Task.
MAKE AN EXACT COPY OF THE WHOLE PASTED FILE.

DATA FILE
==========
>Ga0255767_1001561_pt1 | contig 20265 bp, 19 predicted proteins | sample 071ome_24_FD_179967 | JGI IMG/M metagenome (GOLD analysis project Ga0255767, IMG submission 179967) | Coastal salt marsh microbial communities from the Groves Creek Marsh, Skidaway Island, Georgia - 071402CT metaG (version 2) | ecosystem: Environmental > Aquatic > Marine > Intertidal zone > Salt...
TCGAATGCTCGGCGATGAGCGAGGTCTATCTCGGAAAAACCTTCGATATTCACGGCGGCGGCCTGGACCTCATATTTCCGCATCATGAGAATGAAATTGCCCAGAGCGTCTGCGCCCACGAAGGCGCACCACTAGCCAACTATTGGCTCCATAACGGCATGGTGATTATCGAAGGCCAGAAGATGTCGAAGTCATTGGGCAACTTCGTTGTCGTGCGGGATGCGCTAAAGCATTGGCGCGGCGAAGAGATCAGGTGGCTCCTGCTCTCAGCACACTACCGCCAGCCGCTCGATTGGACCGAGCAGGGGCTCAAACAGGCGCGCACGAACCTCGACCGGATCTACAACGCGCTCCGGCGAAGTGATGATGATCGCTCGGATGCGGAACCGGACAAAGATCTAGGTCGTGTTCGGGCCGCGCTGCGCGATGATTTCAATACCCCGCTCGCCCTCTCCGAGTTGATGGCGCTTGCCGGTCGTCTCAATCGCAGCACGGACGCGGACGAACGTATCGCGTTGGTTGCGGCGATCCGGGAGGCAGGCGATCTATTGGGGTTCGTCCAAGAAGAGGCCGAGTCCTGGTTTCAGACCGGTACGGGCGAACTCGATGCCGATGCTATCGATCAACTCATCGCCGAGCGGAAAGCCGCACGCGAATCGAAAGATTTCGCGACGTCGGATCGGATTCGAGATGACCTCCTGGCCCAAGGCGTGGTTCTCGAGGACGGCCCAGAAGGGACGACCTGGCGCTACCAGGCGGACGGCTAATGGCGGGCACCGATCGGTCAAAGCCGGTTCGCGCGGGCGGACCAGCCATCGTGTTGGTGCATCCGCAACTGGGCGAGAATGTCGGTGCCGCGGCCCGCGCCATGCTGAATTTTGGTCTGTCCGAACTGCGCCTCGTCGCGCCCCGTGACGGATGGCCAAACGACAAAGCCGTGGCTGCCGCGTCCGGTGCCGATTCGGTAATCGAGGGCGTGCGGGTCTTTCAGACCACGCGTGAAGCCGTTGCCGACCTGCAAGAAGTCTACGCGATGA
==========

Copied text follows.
>Ga0255767_1001561_pt1 | contig 20265 bp, 19 predicted proteins | sample 071ome_24_FD_179967 | JGI IMG/M metagenome (GOLD analysis project Ga0255767, IMG submission 179967) | Coastal salt marsh microbial communities from the Groves Creek Marsh, Skidaway Island, Georgia - 071402CT metaG (version 2) | ecosystem: Environmental > Aquatic > Marine > Intertidal zone > Salt...
TCGAATGCTCGGCGATGAGCGAGGTCTATCTCGGAAAAACCTTCGATATTCACGGCGGCGGCCTGGACCTCATATTTCCGCATCATGAGAATGAAATTGCCCAGAGCGTCTGCGCCCACGAAGGCGCACCACTAGCCAACTATTGGCTCCATAACGGCATGGTGATTATCGAAGGCCAGAAGATGTCGAAGTCATTGGGCAACTTCGTTGTCGTGCGGGATGCGCTAAAGCATTGGCGCGGCGAAGAGATCAGGTGGCTCCTGCTCTCAGCACACTACCGCCAGCCGCTCGATTGGACCGAGCAGGGGCTCAAACAGGCGCGCACGAACCTCGACCGGATCTACAACGCGCTCCGGCGAAGTGATGATGATCGCTCGGATGCGGAACCGGACAAAGATCTAGGTCGTGTTCGGGCCGCGCTGCGCGATGATTTCAATACCCCGCTCGCCCTCTCCGAGTTGATGGCGCTTGCCGGTCGTCTCAATCGCAGCACGGACGCGGACGAACGTATCGCGTTGGTTGCGGCGATCCGGGAGGCAGGCGATCTATTGGGGTTCGTCCAAGAAGAGGCCGAGTCCTGGTTTCAGACCGGTACGGGCGAACTCGATGCCGATGCTATCGATCAACTCATCGCCGAGCGGAAAGCCGCACGCGAATCGAAAGATTTCGCGACGTCGGATCGGATTCGAGATGACCTCCTGGCCCAAGGCGTGGTTCTCGAGGACGGCCCAGAAGGGACGACCTGGCGCTACCAGGCGGACGGCTAATGGCGGGCACCGATCGGTCAAAGCCGGTTCGCGCGGGCGGACCAGCCATCGTGTTGGTGCATCCGCAACTGGGCGAGAATGTCGGTGCCGCGGCCCGCGCCATGCTGAATTTTGGTCTGTCCGAACTGCGCCTCGTCGCGCCCCGTGACGGATGGCCAAACGACAAAGCCGTGGCTGCCGCGTCCGGTGCCGATTCGGTAATCGAGGGCGTGCGGGTCTTTCAGACCACGCGTGAAGCCGTTGCCGACCTGCAAGAAGTCTACGCGATGA